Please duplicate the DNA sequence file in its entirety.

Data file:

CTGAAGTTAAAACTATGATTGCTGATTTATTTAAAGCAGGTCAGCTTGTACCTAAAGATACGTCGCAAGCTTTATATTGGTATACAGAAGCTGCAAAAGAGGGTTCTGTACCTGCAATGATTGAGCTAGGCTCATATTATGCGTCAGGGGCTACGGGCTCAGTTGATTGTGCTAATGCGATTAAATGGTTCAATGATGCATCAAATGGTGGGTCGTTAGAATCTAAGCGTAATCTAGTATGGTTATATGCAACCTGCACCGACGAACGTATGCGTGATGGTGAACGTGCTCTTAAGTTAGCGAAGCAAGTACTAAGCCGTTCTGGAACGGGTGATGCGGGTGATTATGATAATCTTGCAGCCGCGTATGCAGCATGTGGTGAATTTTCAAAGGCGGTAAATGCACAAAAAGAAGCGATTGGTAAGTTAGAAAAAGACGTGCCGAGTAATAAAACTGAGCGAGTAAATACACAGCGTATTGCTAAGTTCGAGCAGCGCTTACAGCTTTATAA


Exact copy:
CTGAAGTTAAAACTATGATTGCTGATTTATTTAAAGCAGGTCAGCTTGTACCTAAAGATACGTCGCAAGCTTTATATTGGTATACAGAAGCTGCAAAAGAGGGTTCTGTACCTGCAATGATTGAGCTAGGCTCATATTATGCGTCAGGGGCTACGGGCTCAGTTGATTGTGCTAATGCGATTAAATGGTTCAATGATGCATCAAATGGTGGGTCGTTAGAATCTAAGCGTAATCTAGTATGGTTATATGCAACCTGCACCGACGAACGTATGCGTGATGGTGAACGTGCTCTTAAGTTAGCGAAGCAAGTACTAAGCCGTTCTGGAACGGGTGATGCGGGTGATTATGATAATCTTGCAGCCGCGTATGCAGCATGTGGTGAATTTTCAAAGGCGGTAAATGCACAAAAAGAAGCGATTGGTAAGTTAGAAAAAGACGTGCCGAGTAATAAAACTGAGCGAGTAAATACACAGCGTATTGCTAAGTTCGAGCAGCGCTTACAGCTTTATAA